Golden Gate Bridge
We stopped just north of San Francisco to grab some coffee and bagels, then drove for several hours before stopping for a picnic lunch at a state park. Problematically, they charged us $7 just to be in there for an hour. We found out the next day that we might have been able to finagle an hour-long free pass, but you live and learn. Another thing we learned pretty quickly... we were in the middle of hippie country! We must have seen 10 Volkswagen camper vans on the trip, if not more! We saw three of them at the park alone!
two of the vans were next to each other

As we got further and further north (it's a good thing it's not dark until after 9pm here!), we started to see some tourist traps, indicating that we were indeed in Redwoods territory. We switched off the highway and onto a more scenic route along the coast for a while, which gave us some nice views.
there were several similar things as well. This is a home inside a fallen tree.

We arrived at the rental house between 9 and 9:30pm and unloaded the car as the sun set. Our immediate impressions weren't amazing, but we continued setting things up and whatnot. However, by the time we had all seriously inspected the place we came to some pretty stark conclusions... First of all, there were no curtains on the windows, and there were several LARGE windows facing the wilderness. There was also no television... not a huge deal. BUT, when the advertisement boasted a large video selection, and there were NO videos to speak of, that was a downer. The dishes were kept in a bureau... not a deal-breaker, but strange. The thermostat was strange. The furniture didn't match up to the online photos. We did have the wireless internet promised, but the cell signal wasn't great. The bathroom had a dingy feel to it. The floor was simply painted, and there was a hole in the ceiling. Anyway, that's enough with the nitpicks; suffice it to say that it was not worth the price it was listed for, and instead of our three planned nights, we left after one.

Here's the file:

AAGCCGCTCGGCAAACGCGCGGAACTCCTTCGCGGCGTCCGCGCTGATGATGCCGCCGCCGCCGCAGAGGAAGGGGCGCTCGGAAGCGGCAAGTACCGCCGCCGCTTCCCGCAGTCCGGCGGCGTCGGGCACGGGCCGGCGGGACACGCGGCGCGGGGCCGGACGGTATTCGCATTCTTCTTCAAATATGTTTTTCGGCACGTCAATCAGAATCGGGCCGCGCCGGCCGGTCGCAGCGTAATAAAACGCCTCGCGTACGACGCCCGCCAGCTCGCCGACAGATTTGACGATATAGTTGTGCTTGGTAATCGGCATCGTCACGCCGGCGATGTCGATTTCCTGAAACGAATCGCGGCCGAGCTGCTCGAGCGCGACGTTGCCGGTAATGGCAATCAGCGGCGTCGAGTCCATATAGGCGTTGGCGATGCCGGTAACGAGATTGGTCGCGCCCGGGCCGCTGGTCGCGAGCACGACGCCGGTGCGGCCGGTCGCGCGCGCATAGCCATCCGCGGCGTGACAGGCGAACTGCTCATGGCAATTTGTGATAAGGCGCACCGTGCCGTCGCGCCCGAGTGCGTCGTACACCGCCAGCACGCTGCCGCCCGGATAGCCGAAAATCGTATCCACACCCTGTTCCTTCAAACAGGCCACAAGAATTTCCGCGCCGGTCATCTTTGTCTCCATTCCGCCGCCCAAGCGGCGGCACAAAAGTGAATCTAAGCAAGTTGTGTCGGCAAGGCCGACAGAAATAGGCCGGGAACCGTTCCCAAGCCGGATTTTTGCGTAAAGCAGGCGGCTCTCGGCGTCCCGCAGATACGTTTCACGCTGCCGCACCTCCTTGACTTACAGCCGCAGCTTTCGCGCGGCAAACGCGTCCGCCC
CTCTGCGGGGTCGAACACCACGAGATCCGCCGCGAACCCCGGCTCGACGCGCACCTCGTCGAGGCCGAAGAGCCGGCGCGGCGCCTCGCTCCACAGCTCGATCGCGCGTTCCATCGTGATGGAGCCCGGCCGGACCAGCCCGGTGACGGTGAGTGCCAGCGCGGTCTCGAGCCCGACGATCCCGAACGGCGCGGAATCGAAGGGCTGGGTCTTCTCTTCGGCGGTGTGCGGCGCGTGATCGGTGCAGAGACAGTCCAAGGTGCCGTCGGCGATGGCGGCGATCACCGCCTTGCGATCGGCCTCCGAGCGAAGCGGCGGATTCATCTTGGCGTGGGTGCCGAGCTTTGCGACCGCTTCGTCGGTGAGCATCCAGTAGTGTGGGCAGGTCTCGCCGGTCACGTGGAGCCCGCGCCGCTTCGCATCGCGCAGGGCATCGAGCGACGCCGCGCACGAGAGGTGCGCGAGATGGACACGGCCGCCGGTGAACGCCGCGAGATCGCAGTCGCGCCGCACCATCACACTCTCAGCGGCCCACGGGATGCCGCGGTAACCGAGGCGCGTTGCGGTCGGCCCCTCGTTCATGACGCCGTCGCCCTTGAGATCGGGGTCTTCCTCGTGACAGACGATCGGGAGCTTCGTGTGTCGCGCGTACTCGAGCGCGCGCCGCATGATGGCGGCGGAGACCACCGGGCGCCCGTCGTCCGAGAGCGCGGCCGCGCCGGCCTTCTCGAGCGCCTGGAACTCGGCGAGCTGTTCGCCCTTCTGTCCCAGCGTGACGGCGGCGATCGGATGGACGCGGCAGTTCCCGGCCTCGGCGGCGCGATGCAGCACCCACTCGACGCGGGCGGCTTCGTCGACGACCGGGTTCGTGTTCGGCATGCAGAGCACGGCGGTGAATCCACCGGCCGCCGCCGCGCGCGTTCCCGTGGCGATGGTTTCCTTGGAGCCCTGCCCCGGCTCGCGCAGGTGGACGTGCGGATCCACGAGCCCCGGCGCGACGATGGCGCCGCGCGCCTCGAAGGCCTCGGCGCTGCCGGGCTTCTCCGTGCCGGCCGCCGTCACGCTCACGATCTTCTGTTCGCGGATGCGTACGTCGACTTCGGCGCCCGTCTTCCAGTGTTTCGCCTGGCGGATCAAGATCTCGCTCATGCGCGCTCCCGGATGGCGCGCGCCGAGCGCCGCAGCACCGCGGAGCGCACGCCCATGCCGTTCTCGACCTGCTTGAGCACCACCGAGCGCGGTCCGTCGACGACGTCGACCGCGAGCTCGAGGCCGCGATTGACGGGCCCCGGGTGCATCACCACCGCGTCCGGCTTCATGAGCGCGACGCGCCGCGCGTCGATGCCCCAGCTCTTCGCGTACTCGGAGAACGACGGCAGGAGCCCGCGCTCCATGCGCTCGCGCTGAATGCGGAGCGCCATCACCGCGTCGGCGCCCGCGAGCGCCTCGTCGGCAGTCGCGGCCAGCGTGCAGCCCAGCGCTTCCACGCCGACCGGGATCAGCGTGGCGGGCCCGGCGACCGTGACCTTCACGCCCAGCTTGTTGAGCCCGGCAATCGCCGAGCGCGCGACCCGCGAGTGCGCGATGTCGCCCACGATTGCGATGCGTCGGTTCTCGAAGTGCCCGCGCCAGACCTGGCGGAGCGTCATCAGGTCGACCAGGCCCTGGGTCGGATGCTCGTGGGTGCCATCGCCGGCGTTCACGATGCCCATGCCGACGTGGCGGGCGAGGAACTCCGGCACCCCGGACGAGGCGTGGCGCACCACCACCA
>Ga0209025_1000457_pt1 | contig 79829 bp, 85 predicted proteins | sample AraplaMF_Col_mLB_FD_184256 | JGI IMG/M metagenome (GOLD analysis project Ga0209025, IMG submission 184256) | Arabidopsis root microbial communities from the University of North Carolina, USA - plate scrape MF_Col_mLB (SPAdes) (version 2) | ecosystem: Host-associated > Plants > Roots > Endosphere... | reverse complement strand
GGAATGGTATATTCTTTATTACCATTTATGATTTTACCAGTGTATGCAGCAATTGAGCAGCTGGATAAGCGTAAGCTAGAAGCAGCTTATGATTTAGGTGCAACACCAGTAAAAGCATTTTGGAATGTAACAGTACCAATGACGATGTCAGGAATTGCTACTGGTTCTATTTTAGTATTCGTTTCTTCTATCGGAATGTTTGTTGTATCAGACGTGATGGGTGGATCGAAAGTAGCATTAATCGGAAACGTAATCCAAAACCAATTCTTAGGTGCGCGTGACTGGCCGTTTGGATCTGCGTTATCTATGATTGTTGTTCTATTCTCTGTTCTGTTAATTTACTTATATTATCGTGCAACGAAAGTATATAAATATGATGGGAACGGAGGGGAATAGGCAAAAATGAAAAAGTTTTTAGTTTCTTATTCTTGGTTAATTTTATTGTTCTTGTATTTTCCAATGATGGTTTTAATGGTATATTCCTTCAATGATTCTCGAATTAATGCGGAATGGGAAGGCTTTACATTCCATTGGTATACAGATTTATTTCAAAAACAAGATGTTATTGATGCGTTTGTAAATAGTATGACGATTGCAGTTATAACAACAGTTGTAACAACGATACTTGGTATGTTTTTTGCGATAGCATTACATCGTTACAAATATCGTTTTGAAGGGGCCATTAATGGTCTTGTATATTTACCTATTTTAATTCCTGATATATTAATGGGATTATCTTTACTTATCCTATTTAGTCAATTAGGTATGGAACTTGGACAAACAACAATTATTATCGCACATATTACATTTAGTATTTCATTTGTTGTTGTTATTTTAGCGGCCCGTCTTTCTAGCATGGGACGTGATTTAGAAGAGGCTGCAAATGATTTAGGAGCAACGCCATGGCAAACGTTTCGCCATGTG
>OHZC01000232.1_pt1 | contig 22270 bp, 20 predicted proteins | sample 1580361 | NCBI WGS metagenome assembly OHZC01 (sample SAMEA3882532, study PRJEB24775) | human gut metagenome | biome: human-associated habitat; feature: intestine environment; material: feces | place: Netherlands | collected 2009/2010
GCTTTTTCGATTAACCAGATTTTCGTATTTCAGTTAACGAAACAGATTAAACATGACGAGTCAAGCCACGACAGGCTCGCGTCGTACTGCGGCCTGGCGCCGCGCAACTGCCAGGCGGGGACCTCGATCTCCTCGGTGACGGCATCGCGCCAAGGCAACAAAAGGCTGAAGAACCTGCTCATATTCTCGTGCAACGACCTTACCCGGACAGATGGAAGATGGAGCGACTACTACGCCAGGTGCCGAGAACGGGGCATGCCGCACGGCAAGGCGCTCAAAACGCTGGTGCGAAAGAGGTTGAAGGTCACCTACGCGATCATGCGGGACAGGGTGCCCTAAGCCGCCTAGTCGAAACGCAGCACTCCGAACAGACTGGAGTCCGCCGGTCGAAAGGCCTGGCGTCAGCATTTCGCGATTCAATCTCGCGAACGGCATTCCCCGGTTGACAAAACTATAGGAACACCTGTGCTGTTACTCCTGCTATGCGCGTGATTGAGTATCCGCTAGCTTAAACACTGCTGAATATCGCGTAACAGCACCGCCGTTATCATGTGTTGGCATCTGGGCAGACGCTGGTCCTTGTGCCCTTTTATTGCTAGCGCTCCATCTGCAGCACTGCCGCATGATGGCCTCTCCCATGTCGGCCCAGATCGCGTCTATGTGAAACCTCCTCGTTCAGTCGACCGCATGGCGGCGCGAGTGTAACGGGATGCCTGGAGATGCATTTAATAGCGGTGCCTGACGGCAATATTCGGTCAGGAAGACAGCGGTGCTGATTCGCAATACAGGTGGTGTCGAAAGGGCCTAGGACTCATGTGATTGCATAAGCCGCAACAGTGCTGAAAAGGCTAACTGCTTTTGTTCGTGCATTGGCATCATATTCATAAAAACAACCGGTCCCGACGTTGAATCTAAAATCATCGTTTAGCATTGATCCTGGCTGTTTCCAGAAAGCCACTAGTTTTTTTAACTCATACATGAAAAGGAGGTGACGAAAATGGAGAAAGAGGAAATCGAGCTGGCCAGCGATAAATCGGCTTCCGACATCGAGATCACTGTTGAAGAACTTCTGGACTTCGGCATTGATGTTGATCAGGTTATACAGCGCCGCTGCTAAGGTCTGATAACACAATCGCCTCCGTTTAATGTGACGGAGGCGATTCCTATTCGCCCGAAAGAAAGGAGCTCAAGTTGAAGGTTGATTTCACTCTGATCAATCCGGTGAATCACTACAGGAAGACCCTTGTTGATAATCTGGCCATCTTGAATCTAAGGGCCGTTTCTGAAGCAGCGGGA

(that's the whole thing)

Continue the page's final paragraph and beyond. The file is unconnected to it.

The main rooms: dining/living/kitchen. you can see the large windows with no curtains.
Stay tuned for the second part of this trip!

Thursday, July 7, 2011

Yosemite National Park, Part II

The next morning we woke up, showered and packed up, then stopped at the Bug Rustic Resort to have some breakfast. We were all hungry and the eggs and bacon were pretty good! The weird part was that they served coffee in tempered glasses (the same ones that they use to serve beer in the evenings), which was really hot on your hands.

We headed into Yosemite and found parking. We did hit a line getting in, but eventually they waved those who had already paid into another line and that helped out a lot. We got onto a bus, rode to a major area, then switched buses to ride to where we'd do our hike. Our plan was to do the Vernal Falls trail, which was absolutely swamped when we started. It started thinning out after 5 or 10 minutes though, and it wasn't bad after that. We didn't go all the way to the top but we came pretty close (you get soaking wet at the top which is why we opted not to).